Amani Aboelnour, 9, of Brooklyn, gave a speech today at the Children Museum of Manhattan in honor of Eid al-Adha becoming a public holiday in New York City for the first time. Photo by Ugonma Ubani-Ebere

A young girl with dark hair and glasses, of Egyptian and Puerto Rican descent, looked around proudly as teary-eyed guests gave her a standing ovation. Amani Aboelnour, 9, of Brooklyn, had just given a moving speech at the Children Museum of Manhattan in honor of Mayor Bill de Blasio officially closing down New York City public schools for the first time in honor of Eid al-Adha.

“I came to celebrate and cheer for the people that are looking forward to this day,” Aboelnour said at the event yesterday. “Today kids don’t have to school on Eid al-Adha, and can celebrate with their family and friends.”

Eid al Adha is a Muslim holiday that celebrates the final Muslim pilgrimage to Mecca. It is a public holiday for Muslim countries, and now it is a public holiday for New York as well. Many parents who celebrate Eid al-Adha were so happy to see that the Muslim holiday was finally being recognized.

“When I saw Eid al-Adha on my daughter’s calendar when she was doing homework, I cried,” Souad Kirama, 49, from Queens said. “To see Eid al-Adha next to Christmas and Yom Kippur and all the federal holidays, and to be in inclusion was a dream come true.”

Kirama, is a community activist and member of the serving committee that campaigned for Muslim holidays in schools. She said she was a victim of hate crimes post 9/11, and decided to step up and become a community organizer to speak up for Muslim mothers that were victims of hate crimes and attacks.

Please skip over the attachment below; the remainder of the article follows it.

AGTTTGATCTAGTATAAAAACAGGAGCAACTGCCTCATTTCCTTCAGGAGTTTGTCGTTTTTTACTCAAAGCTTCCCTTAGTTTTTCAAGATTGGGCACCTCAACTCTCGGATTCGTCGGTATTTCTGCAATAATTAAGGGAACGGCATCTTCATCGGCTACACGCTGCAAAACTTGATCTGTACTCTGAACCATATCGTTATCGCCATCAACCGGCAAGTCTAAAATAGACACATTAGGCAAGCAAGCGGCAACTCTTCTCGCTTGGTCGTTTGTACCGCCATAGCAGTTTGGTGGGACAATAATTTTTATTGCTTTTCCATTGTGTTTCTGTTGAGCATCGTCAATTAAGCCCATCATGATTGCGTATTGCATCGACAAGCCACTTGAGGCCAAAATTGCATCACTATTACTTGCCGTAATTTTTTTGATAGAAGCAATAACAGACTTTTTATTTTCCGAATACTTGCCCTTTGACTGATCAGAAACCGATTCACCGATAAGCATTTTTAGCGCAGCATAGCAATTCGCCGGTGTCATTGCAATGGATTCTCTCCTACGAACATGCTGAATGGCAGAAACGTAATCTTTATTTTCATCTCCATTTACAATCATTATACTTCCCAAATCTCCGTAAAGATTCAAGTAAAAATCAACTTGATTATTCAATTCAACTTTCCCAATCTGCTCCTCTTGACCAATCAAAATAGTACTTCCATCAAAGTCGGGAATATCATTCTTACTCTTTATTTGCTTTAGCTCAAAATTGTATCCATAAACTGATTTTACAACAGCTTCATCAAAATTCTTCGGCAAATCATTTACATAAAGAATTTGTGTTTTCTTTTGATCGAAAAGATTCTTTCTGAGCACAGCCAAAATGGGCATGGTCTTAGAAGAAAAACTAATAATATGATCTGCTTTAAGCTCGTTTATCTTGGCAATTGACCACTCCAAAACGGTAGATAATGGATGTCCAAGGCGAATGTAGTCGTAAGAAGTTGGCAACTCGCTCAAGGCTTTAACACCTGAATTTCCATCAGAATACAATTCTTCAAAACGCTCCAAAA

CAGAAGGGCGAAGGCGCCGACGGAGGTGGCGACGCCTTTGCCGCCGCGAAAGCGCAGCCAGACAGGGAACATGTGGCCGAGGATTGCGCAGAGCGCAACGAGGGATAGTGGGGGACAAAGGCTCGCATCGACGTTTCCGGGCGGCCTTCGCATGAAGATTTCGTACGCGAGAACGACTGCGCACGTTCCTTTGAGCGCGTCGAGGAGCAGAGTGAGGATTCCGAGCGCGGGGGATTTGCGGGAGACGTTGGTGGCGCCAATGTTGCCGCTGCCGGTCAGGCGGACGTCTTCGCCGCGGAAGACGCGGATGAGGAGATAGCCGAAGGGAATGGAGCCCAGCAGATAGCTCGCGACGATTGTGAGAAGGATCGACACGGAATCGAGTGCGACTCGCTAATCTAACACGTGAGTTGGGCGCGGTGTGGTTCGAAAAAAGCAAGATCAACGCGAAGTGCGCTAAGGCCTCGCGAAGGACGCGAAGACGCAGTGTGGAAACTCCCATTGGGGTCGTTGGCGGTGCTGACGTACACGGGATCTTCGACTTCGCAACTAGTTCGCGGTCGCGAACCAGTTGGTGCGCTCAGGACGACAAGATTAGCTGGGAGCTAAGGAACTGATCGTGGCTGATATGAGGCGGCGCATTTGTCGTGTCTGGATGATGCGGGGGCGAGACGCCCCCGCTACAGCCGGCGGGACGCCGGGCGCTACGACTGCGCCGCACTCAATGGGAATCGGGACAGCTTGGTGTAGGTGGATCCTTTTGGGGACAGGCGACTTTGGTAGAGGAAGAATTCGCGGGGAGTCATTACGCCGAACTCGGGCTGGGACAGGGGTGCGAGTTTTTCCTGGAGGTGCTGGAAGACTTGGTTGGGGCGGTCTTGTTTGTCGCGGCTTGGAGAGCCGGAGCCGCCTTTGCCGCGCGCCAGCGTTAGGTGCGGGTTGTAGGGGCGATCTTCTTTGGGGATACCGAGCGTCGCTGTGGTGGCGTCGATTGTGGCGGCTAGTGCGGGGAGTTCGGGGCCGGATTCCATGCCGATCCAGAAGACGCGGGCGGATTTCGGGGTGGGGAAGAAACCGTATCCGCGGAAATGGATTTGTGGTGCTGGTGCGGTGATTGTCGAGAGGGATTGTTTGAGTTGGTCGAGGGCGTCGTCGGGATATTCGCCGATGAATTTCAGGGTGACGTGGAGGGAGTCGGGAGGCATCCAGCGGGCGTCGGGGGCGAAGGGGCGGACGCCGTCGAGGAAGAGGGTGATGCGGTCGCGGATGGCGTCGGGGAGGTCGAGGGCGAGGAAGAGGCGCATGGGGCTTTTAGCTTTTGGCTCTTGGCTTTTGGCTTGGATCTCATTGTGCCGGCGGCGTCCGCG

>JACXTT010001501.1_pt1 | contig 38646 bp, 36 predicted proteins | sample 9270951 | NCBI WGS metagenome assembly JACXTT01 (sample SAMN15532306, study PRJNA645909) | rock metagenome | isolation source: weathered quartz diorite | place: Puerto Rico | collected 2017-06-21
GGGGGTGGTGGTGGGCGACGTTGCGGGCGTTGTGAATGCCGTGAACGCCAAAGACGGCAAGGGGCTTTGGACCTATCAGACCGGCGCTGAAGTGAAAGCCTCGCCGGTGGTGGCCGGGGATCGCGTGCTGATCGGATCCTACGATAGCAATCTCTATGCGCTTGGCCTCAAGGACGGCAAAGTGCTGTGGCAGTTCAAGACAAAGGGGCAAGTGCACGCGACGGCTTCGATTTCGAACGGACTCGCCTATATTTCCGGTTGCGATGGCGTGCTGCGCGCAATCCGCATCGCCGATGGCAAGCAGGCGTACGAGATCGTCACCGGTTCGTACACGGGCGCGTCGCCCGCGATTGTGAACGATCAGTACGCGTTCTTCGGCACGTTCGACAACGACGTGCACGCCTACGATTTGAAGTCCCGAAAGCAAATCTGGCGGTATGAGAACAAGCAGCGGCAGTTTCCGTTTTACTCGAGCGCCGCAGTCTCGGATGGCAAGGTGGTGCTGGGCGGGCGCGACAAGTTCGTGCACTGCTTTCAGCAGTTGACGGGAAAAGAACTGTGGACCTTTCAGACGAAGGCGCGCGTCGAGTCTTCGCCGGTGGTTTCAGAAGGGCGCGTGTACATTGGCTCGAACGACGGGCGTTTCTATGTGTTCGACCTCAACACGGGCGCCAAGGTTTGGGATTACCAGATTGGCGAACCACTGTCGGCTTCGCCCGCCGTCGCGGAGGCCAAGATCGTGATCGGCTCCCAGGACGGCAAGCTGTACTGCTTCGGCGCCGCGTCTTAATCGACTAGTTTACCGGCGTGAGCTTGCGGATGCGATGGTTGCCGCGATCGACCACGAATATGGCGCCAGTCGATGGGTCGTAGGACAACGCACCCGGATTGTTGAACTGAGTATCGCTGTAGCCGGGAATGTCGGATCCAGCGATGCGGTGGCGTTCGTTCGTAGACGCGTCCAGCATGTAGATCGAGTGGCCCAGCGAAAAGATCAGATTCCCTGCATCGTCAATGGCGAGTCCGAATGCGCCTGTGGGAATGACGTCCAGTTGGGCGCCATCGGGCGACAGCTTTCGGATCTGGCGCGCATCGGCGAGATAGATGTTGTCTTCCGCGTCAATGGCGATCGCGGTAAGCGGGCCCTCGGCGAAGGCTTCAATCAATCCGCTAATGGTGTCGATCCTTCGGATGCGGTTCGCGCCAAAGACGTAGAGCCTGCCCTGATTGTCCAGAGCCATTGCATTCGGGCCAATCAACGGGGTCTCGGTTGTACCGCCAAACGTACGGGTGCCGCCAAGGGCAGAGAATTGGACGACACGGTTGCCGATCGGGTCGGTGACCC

Andy Ackerman, 61, the Executive Director of the Children’s Museum of Manhattan smiled and mingled with guests that came to witness the event. Ackerman was thrilled to host the event at the museum, which was also celebrating September’s Muslim Arts Festival.

“The Children’s Museum of Manhattan is hosting this event because we worked with the Coali-tion for Muslim School Holidays to present an exhibit that will open about Muslim culture.”-Ackerman said. “Because we celebrate all different artistic and religious traditions for all families, so because this is a holiday for school kids, it made so much sense to do it at the Children’s Museum of Manhattan.”

The Coalition for Muslim School Holidays rallied and petitioned for years for Muslim holiday inclusion in New York. Many Muslims rallied behind Mayor de Blasio, who promised a more inclusive New York during his campaign.

“We endorsed de Blasio for his progressive views, and we didn’t regret it,” said Kirama. “We mobilized the Muslim community to vote for him, and unity was our key to victory.”

Children with “Eid NYC” shirts ran around and played as parents and reporters tried to get pic-tures of them with city officials. As the event ended, the feeling of the holiday still lingered on as people left to enjoy the rest of the holiday.

“One word to describe today is proud,” Aboelnour said. “To actually stand up in front of everyone and say through my heart and mind what I really felt about this day made me proud.”

The historical inclusion of Eid al-Adha as a holiday in New York proved to many Muslims they were finally being accepted as New Yorkers.

“Things have changed”, said Kirama. “We fought hard, we have become another fabric of New York City, and now we are a part of the melting pot.”

“What do you call a girl that is Egyptian and Puerto Rican?” Ackerman asked the crowd after Aboelnour’s speech. “A New Yorker.”

The crowd that was predominately made up of New Yorkers of Muslim faith, proudly cheered.